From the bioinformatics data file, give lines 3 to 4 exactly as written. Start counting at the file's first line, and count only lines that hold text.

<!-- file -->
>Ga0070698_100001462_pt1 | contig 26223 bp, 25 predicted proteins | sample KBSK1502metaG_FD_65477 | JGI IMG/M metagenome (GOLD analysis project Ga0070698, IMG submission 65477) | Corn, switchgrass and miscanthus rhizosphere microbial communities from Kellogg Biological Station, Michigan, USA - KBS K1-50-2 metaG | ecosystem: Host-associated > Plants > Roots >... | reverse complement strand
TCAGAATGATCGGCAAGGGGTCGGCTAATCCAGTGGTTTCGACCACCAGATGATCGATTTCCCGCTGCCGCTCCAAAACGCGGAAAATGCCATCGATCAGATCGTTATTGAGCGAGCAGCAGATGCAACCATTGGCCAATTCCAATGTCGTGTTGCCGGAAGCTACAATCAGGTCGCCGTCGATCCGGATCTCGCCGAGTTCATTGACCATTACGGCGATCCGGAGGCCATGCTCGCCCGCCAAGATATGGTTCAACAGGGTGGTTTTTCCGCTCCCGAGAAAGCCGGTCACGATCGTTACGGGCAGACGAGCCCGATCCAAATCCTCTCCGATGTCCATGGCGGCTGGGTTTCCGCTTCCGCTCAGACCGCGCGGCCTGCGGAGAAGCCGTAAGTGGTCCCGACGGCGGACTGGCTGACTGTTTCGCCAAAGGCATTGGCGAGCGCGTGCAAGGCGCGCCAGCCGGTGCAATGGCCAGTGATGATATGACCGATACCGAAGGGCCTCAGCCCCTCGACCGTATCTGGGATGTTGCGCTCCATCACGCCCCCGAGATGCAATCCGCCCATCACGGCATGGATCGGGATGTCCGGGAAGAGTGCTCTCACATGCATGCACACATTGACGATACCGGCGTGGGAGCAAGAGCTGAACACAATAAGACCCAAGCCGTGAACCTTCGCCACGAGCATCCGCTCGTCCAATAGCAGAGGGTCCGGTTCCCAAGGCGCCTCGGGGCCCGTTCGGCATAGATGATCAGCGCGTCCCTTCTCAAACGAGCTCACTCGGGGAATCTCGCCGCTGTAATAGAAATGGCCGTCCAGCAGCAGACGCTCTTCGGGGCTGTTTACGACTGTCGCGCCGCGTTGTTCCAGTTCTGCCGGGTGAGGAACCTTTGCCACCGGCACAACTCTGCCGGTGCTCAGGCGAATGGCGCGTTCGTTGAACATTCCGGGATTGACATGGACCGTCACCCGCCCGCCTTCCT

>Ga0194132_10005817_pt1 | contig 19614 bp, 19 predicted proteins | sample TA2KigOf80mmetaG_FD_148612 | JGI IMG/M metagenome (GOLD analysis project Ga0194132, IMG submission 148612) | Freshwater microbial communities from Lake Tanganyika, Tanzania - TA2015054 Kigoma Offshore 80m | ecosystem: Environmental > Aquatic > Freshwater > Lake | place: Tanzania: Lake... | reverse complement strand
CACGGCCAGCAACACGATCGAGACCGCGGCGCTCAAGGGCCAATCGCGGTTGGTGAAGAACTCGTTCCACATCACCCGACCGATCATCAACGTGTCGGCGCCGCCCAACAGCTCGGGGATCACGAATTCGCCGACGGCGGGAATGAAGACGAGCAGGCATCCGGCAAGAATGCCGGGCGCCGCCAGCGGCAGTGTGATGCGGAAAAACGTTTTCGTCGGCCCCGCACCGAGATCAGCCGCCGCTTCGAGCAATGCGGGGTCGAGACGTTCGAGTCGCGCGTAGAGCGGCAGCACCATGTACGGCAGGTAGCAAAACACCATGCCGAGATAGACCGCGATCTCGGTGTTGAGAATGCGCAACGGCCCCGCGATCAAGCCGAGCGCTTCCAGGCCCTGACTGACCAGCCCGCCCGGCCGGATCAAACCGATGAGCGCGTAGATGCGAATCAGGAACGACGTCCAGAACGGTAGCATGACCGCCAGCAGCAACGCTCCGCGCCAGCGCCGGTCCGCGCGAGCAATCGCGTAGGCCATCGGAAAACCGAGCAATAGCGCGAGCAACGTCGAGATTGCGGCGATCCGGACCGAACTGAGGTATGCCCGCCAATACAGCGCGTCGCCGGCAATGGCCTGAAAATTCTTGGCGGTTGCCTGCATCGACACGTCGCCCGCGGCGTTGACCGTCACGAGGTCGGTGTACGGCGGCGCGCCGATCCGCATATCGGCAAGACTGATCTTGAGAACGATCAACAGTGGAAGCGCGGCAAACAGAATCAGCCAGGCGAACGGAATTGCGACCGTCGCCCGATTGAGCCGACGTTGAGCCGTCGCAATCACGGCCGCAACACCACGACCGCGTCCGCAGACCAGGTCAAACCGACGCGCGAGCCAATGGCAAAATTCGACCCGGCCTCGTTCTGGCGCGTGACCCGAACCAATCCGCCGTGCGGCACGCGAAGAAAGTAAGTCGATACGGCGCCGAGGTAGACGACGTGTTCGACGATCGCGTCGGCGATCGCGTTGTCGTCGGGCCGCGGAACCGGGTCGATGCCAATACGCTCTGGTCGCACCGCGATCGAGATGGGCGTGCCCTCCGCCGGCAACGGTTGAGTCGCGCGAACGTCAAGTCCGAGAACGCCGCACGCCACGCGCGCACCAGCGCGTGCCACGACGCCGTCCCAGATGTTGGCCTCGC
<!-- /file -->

>Ga0194132_10005817_pt1 | contig 19614 bp, 19 predicted proteins | sample TA2KigOf80mmetaG_FD_148612 | JGI IMG/M metagenome (GOLD analysis project Ga0194132, IMG submission 148612) | Freshwater microbial communities from Lake Tanganyika, Tanzania - TA2015054 Kigoma Offshore 80m | ecosystem: Environmental > Aquatic > Freshwater > Lake | place: Tanzania: Lake... | reverse complement strand
CACGGCCAGCAACACGATCGAGACCGCGGCGCTCAAGGGCCAATCGCGGTTGGTGAAGAACTCGTTCCACATCACCCGACCGATCATCAACGTGTCGGCGCCGCCCAACAGCTCGGGGATCACGAATTCGCCGACGGCGGGAATGAAGACGAGCAGGCATCCGGCAAGAATGCCGGGCGCCGCCAGCGGCAGTGTGATGCGGAAAAACGTTTTCGTCGGCCCCGCACCGAGATCAGCCGCCGCTTCGAGCAATGCGGGGTCGAGACGTTCGAGTCGCGCGTAGAGCGGCAGCACCATGTACGGCAGGTAGCAAAACACCATGCCGAGATAGACCGCGATCTCGGTGTTGAGAATGCGCAACGGCCCCGCGATCAAGCCGAGCGCTTCCAGGCCCTGACTGACCAGCCCGCCCGGCCGGATCAAACCGATGAGCGCGTAGATGCGAATCAGGAACGACGTCCAGAACGGTAGCATGACCGCCAGCAGCAACGCTCCGCGCCAGCGCCGGTCCGCGCGAGCAATCGCGTAGGCCATCGGAAAACCGAGCAATAGCGCGAGCAACGTCGAGATTGCGGCGATCCGGACCGAACTGAGGTATGCCCGCCAATACAGCGCGTCGCCGGCAATGGCCTGAAAATTCTTGGCGGTTGCCTGCATCGACACGTCGCCCGCGGCGTTGACCGTCACGAGGTCGGTGTACGGCGGCGCGCCGATCCGCATATCGGCAAGACTGATCTTGAGAACGATCAACAGTGGAAGCGCGGCAAACAGAATCAGCCAGGCGAACGGAATTGCGACCGTCGCCCGATTGAGCCGACGTTGAGCCGTCGCAATCACGGCCGCAACACCACGACCGCGTCCGCAGACCAGGTCAAACCGACGCGCGAGCCAATGGCAAAATTCGACCCGGCCTCGTTCTGGCGCGTGACCCGAACCAATCCGCCGTGCGGCACGCGAAGAAAGTAAGTCGATACGGCGCCGAGGTAGACGACGTGTTCGACGATCGCGTCGGCGATCGCGTTGTCGTCGGGCCGCGGAACCGGGTCGATGCCAATACGCTCTGGTCGCACCGCGATCGAGATGGGCGTGCCCTCCGCCGGCAACGGTTGAGTCGCGCGAACGTCAAGTCCGAGAACGCCGCACGCCACGCGCGCACCAGCGCGTGCCACGACGCCGTCCCAGATGTTGGCCTCGC